trimblelogo_hp2Trimble introduced a new high-accuracy correction service available to the agriculture market. The Trimble RangePoint RTX correction service is an introductory, cost-effective correction service available to farmers across the contiguous U.S. as well as most of Canada, South America, Russia and the Commonwealth of Independent States, Africa, Asia and Australasia. The RangePoint RTX service is ideal for broadacre agriculture applications. For 2013, all compatible devices—the Trimble CFX-750 display, FmX integrated display and the AG-372 GNSS receiver—are eligible for an introductory, free 12-month subscription to the RangePoint RTX correction service.

The new service uses satellite broadcast capabilities to deliver real time accuracies of better than 50 centimeter (20 inch) repeatable, or a superior 15 centimeter (6 inch) pass-to-pass, and does not require the use of traditional reference station infrastructure. Trimble RTX technology supports both GPS and GLONASS satellite constellations, increasing accuracy and reliability for users by leveraging the availability of multiple satellite systems. As a result, the RangePoint RTX service can provide a more accurate, reliable correction solution than some of the traditional Satellite Based Augmentation Systems (SBAS), and is also available in certain geographic areas where SBAS is not currently accessible.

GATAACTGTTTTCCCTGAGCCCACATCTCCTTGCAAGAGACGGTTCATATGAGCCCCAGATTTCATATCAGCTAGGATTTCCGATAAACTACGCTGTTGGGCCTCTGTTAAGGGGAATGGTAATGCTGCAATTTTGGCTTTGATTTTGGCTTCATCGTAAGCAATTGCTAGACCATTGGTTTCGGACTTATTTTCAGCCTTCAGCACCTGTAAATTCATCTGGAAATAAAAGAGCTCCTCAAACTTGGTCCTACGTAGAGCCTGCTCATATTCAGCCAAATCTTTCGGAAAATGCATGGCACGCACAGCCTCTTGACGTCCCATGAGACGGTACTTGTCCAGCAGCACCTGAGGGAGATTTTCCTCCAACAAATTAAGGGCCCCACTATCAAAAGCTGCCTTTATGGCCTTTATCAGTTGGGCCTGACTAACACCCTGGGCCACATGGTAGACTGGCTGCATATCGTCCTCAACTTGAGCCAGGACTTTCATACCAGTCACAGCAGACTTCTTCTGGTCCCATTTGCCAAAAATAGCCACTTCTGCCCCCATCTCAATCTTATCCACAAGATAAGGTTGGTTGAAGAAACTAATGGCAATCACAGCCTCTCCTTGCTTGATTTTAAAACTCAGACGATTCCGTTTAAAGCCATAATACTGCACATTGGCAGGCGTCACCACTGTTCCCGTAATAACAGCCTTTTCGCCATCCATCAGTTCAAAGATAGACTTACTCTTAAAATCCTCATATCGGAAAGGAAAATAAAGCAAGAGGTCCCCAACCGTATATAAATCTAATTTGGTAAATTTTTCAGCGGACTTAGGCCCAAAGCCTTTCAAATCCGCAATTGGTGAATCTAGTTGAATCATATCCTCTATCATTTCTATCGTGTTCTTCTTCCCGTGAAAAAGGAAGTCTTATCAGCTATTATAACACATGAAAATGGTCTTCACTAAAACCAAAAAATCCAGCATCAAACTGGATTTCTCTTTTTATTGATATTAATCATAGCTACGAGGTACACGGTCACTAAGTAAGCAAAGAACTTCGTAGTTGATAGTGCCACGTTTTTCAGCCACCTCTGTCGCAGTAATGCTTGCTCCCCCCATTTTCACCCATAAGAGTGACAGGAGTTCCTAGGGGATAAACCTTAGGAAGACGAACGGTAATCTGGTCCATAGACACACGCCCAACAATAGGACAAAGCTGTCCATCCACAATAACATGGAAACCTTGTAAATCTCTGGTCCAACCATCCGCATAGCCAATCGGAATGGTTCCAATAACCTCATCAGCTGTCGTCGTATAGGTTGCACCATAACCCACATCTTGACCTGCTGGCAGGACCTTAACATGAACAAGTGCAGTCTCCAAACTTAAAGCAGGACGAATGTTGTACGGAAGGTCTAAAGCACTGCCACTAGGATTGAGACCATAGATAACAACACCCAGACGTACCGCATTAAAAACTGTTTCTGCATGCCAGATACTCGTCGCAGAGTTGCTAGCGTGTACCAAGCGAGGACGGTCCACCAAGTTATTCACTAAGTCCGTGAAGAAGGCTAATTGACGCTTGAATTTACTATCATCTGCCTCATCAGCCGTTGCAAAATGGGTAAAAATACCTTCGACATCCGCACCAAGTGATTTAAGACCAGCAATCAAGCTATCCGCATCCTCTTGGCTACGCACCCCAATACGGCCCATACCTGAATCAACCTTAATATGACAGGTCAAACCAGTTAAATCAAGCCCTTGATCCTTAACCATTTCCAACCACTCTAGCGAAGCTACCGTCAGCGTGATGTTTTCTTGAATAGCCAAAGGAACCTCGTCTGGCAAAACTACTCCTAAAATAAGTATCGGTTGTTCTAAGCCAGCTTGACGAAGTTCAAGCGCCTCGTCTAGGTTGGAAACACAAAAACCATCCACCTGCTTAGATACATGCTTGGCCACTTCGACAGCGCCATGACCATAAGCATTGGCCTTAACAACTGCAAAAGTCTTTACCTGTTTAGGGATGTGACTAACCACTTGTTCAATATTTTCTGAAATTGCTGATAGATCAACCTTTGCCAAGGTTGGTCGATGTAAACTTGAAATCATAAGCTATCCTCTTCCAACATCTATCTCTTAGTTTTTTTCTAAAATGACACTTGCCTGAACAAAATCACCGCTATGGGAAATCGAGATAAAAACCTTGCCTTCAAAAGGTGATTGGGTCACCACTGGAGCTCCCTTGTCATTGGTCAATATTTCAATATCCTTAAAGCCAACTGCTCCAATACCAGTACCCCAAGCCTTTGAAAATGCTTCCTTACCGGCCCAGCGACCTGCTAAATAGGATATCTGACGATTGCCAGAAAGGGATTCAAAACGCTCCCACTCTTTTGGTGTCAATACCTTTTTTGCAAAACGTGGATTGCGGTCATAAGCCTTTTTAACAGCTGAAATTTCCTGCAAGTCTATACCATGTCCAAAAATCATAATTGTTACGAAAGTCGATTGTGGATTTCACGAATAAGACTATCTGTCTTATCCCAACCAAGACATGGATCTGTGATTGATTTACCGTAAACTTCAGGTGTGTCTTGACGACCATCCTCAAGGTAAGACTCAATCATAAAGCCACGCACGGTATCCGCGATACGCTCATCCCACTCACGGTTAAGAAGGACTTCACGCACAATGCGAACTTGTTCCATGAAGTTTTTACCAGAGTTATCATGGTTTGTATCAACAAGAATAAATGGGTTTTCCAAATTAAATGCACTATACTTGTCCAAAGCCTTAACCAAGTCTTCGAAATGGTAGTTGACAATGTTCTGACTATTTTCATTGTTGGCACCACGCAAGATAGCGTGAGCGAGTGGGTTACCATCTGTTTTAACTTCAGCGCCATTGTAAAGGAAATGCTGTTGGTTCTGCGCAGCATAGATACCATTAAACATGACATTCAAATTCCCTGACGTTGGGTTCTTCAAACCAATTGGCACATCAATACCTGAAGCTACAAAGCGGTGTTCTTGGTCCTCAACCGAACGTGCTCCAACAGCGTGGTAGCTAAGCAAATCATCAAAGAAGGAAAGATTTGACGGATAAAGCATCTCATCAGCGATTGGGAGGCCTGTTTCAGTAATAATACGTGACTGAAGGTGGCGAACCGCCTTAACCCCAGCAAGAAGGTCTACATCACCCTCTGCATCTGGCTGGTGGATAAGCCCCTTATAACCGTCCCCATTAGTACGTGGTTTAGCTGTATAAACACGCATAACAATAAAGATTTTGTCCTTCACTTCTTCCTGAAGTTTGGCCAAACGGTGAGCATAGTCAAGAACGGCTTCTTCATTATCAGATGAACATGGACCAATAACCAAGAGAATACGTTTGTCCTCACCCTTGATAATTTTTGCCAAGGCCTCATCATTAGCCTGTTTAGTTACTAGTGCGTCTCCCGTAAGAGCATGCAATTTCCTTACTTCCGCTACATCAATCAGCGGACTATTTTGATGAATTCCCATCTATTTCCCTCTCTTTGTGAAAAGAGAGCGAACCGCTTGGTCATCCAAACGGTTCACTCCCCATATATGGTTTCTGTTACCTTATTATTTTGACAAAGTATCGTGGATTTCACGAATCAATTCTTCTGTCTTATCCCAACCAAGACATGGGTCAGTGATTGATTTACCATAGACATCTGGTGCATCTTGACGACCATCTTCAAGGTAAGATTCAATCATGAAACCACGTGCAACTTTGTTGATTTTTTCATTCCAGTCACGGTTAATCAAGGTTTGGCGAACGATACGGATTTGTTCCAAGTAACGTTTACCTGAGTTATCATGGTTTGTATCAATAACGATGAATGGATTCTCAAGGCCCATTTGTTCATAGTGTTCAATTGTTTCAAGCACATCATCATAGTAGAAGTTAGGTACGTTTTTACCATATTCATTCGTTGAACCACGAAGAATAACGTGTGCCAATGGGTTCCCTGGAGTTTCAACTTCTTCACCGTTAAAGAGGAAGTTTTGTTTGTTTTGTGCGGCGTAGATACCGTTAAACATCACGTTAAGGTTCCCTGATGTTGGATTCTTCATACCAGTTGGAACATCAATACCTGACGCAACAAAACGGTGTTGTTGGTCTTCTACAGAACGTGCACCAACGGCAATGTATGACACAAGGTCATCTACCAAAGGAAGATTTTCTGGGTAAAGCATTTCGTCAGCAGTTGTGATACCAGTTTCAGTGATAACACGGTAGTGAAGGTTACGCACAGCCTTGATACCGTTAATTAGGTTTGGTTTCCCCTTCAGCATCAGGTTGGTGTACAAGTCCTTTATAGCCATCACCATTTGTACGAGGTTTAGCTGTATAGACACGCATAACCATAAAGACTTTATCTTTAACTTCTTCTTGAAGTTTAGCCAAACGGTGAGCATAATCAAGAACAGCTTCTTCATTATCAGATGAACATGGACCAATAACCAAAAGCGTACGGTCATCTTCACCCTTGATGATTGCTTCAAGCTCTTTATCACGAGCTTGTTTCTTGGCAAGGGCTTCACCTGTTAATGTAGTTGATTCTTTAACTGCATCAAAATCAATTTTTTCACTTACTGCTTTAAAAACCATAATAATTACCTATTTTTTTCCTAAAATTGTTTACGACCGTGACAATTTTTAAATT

The Trimble RangePoint RTX service is expected to be available by March 2013.

Also from Trimble… a new feature of the Connected Farm app which automatically calculates the recommended nitrogen rates for crop readings taken by the GreenSeeker handheld crop sensor, an easy-to-use measurement device designed to assess the health of a crop.